Moment Work: Tectonic Theater Project’s Process Of Devising Theater, by Moises Kaufman and Barbara Pitts McAdams with a lot of others
I can only think of one reason why someone who is a remotely decent or morally upright person would want to take a look at this, and it is to see the sort of depravity and corruption on all levels that is involved with contemporary theater. Even that is not much of a good reason to recommend this book for others to read. It is not particularly surprising that the attack on authorial authority in contemporary theater is so high, as that gives me one more reason not to appreciate the theater and what it has to offer given the fact that we can add a failure to respect the insight of authors and a desire to steal clout from others to the existing moral failure that actors and plays have long had. I have to say that after reading this book I will actively avoid any play that comes from Tectonic Theater and will actively speak negatively about the theater’s work to others, so the book had that going for it that it allowed me to at least know one enemy of good drama in the contemporary scene. That is quite an accomplishment, if not an enviable one.
This book is about three hundred pages long and as might be expected the authors choose not to structure it in a conventional way. After a preface and introduction the first part of the book looks at the history and approach of Tectonic towards plays, including a look at postmodernism and deconstruct, the history of the troupe, and a discussion of such matters as the focus on theatrical narrative as well as collaboration and the role of the theater artist as opposed to the playwright. The second part of the book goes into detail about the process of moment work, including how one makes moments through prepping the space and various improvisational approaches like “I begin/I end” and moments that involve two or more people and that focus on sharing moments, layering, and creating tension. This also includes additional layers that construct short narratives through layering moments and consecutive sequencing of material and a third layer of creating a piece through using throughlines and adapting source material, after which the authors tout their miserable and decadent plays as examples of this approach. The book then ends with a series of essays that praise Brecht (always a bad sign) and talk about what people bring into the room when it comes to their own perspectives, which the authors fail to recognize as being dominant in the sort of work that they make and which is largely only appreciated by others of their own kind.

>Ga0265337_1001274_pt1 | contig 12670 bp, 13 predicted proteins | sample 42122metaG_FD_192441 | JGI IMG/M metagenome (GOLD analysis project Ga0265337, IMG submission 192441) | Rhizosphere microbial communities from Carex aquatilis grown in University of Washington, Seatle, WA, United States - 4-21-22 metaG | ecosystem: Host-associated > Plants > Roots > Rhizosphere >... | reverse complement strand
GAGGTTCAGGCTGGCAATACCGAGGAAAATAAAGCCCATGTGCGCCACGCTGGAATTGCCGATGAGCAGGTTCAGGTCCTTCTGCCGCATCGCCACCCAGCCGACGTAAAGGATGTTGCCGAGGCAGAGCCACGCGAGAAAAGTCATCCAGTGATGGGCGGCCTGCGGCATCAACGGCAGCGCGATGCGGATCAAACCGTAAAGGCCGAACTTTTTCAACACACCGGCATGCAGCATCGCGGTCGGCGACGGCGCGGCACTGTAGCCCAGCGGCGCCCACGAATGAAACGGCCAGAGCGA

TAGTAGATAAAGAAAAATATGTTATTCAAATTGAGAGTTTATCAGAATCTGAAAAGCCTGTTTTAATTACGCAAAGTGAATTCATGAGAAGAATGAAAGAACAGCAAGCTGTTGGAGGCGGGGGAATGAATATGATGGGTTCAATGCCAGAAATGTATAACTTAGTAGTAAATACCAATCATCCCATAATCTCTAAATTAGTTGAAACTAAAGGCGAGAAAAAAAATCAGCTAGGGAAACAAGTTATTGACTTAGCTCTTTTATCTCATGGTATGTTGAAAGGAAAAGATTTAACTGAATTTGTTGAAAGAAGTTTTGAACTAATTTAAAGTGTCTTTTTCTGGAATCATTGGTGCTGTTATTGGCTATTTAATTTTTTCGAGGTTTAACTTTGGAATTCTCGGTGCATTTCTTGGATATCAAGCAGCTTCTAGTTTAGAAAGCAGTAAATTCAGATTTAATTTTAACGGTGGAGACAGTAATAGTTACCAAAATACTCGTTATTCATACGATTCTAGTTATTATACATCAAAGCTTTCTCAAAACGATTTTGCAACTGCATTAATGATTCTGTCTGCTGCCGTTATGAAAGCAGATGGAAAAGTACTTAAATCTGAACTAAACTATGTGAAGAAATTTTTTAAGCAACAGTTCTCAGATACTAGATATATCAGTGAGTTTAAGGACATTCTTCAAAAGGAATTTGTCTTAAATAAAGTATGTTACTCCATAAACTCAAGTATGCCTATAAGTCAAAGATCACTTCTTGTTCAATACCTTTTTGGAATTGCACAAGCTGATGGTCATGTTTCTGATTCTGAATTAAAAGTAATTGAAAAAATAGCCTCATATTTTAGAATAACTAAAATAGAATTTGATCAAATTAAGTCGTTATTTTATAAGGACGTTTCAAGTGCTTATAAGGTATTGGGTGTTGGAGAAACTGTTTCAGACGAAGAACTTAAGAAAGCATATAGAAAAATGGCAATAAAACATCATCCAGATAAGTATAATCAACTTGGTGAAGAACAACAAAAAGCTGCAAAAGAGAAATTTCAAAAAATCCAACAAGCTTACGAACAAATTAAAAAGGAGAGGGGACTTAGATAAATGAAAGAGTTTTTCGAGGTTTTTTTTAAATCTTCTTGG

This book is a classic example of the problems that result when people try to talk about their truth and end up providing monotonous trash instead of the bold and brave creativity that they fancy they are doing. The authors of this book purport to provide bold new insights on texts and end up pushing alphabet community propaganda, be it one-man plays about German transvestites or propagandistic plays that disregard the truth of what happened to someone in Laramie because it doesn’t fit their worldview and agenda, or the staging of a boldly queer and somehow obscure Tennessee Williams play about a one-armed gigolo. Given the lack of respect that the authors of this book have for their Creator, it is not surprising that they would be sadly mistaken about the level of boldness in their attempts to deconstruct drama and give less respect to playwrights so that they can steal some of the honor and glory of such efforts for themselves. Again, this is not a book I can warmly recommend to anything but a bonfire. Far better it deserves to be forgotten, as do the plays that the theater touts so highly.